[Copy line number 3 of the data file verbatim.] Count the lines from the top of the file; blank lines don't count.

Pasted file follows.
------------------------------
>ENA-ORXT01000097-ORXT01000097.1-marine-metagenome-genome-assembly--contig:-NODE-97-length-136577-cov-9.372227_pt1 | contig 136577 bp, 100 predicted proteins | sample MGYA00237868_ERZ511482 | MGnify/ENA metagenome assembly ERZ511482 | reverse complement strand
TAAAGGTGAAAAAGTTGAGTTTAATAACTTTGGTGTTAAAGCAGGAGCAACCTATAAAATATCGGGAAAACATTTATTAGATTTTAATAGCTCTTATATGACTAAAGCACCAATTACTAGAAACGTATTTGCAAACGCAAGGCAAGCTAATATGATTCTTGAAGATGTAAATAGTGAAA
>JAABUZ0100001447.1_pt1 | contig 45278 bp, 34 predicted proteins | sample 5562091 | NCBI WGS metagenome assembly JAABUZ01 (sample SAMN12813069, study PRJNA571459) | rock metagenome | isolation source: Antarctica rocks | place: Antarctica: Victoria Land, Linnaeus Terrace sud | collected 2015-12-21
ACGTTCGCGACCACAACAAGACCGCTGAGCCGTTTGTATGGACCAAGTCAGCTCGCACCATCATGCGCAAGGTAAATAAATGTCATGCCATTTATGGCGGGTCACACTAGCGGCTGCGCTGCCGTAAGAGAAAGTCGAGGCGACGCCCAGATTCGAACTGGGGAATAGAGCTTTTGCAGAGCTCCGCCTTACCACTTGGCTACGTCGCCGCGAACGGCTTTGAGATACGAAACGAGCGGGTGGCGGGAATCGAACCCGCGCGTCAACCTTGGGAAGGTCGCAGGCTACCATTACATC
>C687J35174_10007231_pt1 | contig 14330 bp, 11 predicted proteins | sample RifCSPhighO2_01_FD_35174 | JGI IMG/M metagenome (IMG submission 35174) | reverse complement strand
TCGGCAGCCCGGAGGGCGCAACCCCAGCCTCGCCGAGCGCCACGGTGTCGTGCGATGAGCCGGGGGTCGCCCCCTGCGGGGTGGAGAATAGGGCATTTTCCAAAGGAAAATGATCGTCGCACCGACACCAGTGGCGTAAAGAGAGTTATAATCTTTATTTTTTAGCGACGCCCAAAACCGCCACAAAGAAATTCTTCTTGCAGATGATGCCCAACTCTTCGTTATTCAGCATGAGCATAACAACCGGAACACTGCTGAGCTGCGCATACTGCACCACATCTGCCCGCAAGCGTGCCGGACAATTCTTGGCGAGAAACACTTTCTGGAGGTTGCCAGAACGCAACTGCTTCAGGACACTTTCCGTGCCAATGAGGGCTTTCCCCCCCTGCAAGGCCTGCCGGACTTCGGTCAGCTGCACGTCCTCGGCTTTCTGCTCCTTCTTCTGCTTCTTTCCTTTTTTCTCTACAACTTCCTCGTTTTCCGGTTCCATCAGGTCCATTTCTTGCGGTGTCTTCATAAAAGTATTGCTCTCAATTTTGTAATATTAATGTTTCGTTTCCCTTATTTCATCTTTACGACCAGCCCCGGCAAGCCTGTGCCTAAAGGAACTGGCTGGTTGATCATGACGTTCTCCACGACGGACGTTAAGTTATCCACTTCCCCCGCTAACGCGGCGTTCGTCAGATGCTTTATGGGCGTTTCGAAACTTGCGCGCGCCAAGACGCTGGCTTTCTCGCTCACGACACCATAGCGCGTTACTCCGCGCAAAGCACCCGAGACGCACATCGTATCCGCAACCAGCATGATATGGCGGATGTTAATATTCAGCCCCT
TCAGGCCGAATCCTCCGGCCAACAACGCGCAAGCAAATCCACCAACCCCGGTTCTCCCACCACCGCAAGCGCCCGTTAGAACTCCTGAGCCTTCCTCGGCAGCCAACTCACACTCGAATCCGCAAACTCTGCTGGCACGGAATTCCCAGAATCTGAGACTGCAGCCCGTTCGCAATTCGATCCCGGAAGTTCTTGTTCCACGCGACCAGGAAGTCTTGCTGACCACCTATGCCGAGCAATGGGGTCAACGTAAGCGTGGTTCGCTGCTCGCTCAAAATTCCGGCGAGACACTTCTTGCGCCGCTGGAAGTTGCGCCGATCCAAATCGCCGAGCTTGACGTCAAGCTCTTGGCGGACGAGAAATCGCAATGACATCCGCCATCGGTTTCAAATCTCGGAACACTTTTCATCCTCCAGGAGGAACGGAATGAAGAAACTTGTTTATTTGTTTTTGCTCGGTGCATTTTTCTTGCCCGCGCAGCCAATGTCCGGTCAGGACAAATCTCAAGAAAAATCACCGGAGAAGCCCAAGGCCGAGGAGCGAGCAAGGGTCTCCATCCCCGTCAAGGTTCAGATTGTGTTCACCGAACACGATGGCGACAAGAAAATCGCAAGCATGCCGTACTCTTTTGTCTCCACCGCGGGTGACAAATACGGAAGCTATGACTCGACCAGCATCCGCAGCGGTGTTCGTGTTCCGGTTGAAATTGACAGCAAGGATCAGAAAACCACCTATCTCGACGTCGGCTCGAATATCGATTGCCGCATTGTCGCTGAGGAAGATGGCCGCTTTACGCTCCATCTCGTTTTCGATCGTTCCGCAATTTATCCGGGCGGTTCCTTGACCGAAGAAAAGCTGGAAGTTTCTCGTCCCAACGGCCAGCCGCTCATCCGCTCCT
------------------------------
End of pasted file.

>JAABUZ0100001447.1_pt1 | contig 45278 bp, 34 predicted proteins | sample 5562091 | NCBI WGS metagenome assembly JAABUZ01 (sample SAMN12813069, study PRJNA571459) | rock metagenome | isolation source: Antarctica rocks | place: Antarctica: Victoria Land, Linnaeus Terrace sud | collected 2015-12-21